India's Bajaj is a licensee of Orbital Engines Air Assisted Direct Injection technology and has 2 wheelers in production.

Bajaj also expanded their license for CNG and LPG. whether that is 2 or 4 stroke remains to be seen, but here is a copy from NGV:


Source - NGV Global
Monday, 18 September 2006

Australia, Perth

Orbital Corporation Limited and Bajaj Auto Ltd, India have announced an expansion of their licensing arrangements to cover compressed natural gas (CNG) and liquid petroleum gas (LPG) applications. In May 2004, the parties announced a Technical Cooperation Agreement that will see Orbital's fuel injection technology applied to Bajaj's autorickshaw three wheeler vehicles. That agreement was directed to gasoline fuelled applications and this new arrangement will enable the addition of two new gaseous models to the three wheeler range.

In support of this expanded arrangement Orbital and Bajaj have initiated a new comprehensive engineering program to introduce the technology on these two new models.

Bajaj, based in Pune, is one of India's largest producers of two and three wheelers and dominates the autorickshaw market segment in Asia. The Indian market is increasingly emissions conscious with more stringent emissions standards introduced in 2005 and further strengthening happening in 2010. The market is also very fuel economy conscious and Orbital says their direct injection technology provides significantly improved fuel economy and vehicle operating costs, in addition to fuel flexibility.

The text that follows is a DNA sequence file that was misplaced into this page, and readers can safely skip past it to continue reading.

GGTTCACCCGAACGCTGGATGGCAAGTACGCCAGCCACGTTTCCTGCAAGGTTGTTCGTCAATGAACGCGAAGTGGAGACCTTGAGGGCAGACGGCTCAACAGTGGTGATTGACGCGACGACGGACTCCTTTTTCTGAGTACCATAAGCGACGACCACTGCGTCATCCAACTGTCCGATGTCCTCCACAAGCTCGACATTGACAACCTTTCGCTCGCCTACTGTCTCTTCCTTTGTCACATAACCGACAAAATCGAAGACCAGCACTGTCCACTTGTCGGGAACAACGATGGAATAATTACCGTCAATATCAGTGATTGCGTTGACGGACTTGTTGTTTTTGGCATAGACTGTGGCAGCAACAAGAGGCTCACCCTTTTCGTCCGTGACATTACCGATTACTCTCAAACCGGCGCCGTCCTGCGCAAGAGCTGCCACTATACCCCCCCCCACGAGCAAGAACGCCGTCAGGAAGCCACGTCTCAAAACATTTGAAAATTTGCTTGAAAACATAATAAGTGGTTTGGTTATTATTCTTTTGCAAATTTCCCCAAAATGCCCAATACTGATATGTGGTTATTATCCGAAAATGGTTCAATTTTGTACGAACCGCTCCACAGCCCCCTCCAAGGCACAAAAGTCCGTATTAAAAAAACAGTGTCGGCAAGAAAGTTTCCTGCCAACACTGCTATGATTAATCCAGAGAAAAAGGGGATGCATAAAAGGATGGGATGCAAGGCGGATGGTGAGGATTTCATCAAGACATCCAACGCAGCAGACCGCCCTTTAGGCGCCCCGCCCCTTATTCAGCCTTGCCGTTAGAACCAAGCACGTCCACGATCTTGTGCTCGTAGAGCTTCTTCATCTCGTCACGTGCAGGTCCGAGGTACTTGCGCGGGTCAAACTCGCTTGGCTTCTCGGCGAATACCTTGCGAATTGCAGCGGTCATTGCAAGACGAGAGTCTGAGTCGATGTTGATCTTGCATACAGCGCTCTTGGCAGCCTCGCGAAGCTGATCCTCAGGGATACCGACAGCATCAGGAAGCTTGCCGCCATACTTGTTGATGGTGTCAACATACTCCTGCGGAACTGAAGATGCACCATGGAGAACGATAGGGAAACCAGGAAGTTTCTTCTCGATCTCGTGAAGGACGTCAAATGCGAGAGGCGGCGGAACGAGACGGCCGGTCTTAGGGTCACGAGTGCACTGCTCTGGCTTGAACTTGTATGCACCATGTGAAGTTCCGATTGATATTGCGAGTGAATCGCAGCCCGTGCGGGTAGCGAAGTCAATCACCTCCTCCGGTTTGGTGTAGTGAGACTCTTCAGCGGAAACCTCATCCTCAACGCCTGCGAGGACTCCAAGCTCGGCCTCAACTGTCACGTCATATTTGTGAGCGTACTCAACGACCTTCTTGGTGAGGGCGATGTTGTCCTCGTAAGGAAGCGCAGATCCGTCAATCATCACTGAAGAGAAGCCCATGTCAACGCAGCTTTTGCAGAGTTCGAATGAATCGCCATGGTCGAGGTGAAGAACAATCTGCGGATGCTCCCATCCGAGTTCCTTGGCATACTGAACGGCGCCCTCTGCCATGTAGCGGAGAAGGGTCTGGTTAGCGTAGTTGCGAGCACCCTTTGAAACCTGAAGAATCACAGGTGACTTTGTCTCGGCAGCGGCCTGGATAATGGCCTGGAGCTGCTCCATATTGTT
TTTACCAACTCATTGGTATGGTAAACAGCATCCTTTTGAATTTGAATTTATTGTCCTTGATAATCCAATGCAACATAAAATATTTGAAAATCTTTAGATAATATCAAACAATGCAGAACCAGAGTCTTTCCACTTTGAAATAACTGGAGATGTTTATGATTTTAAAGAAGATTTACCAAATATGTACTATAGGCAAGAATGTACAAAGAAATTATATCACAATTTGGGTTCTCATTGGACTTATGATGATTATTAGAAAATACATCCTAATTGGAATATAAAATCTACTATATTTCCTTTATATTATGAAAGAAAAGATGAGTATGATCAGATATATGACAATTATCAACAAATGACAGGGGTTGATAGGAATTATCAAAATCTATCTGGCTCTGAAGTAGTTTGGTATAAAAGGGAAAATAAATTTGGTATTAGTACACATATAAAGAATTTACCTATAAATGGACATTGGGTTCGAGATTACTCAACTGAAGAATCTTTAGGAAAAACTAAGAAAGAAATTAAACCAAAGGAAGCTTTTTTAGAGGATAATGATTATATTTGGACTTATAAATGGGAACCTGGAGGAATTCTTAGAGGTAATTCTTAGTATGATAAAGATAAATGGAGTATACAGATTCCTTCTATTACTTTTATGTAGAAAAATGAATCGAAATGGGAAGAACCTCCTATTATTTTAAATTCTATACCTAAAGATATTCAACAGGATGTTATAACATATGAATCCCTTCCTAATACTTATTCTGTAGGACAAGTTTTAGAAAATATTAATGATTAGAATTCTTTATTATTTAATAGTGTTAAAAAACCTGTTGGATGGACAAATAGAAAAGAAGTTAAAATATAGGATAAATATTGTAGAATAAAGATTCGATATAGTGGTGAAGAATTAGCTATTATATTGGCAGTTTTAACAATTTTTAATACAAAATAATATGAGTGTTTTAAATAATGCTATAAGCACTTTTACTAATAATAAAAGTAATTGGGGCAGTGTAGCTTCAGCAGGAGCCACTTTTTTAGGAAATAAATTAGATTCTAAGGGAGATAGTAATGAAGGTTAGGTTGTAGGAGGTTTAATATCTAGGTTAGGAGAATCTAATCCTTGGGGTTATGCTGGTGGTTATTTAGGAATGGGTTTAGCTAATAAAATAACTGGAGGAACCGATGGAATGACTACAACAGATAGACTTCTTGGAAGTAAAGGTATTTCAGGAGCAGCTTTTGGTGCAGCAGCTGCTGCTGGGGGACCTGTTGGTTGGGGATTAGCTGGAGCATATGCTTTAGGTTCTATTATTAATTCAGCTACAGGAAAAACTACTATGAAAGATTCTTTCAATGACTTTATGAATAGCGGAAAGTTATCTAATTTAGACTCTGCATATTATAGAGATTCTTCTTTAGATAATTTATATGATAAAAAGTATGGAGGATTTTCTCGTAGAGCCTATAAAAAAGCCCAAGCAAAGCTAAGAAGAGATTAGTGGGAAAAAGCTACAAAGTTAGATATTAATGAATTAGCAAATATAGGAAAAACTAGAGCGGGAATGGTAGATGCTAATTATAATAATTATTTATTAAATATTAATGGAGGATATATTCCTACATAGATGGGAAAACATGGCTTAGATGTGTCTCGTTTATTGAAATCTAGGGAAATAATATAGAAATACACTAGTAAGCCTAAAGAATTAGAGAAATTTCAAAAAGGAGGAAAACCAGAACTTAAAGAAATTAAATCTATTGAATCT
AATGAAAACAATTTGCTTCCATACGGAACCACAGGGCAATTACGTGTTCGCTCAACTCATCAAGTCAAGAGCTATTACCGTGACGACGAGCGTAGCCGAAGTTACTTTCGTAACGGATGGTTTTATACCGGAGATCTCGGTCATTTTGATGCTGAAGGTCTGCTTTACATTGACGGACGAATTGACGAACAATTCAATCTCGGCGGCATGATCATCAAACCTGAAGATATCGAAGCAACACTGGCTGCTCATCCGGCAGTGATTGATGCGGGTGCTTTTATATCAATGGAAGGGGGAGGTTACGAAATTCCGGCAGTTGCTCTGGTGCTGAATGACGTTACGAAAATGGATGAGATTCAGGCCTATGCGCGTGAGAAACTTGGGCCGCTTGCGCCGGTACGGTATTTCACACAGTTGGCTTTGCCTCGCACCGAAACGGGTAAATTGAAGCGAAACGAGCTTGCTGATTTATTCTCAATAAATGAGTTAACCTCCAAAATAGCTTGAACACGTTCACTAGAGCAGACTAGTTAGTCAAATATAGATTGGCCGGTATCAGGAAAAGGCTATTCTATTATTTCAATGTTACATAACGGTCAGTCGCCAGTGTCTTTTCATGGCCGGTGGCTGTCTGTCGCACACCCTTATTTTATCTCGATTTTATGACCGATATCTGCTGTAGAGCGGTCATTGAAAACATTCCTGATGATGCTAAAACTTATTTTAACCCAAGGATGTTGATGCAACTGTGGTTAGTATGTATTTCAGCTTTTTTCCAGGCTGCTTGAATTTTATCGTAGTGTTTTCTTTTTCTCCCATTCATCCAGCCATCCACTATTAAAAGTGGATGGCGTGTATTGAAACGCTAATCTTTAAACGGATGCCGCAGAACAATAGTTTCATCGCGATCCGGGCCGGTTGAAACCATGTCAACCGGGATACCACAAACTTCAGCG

The expansion of the Technical Cooperation Agreement to cover CNG & LPG applications will provide Bajaj with the ability to satisfy the burgeoning market for gaseous powered vehicles. India is making significant investments in the CNG & LPG delivery infrastructure and has mandated the exclusive use of CNG fuel for Commercial Vehicles in the city of Delhi.

Bajaj is currently conducting pilot fleet manufacture and field trials of its Orbital direct injection gasoline powered autorickshaws.

Oil production peaked in late 2005 at the latest. Just as production declines are now really starting to bite ($88 plus per barrel now) India and Russia are starting to go car crazy. Crazy is what it is. India - you must be ruthless and set meaningful fuel efficiency standards. 4l/100km at least for passenger cars. Plenty of production cars meet that today and you must adopt European emissions regulations, with MOT testing that incorporates emissons controls.

Furthermore, India must prioritise electric propulsion. Electric is the only viable propulsion of the future. Set up a Zinc industry, producing Zn from solar thermal (very cheap) and producing electrons in ZnAir fuel cells and rechargeable batteries in the vehicles. Metallic Power system gives 10 minutes recharge (liquid Zn / electrolyte slurry). You have the chance to create an infrastructure from scratch - do it with a viable, renewable, clean infrastructure.

May the glories of the Rama Empire rise again!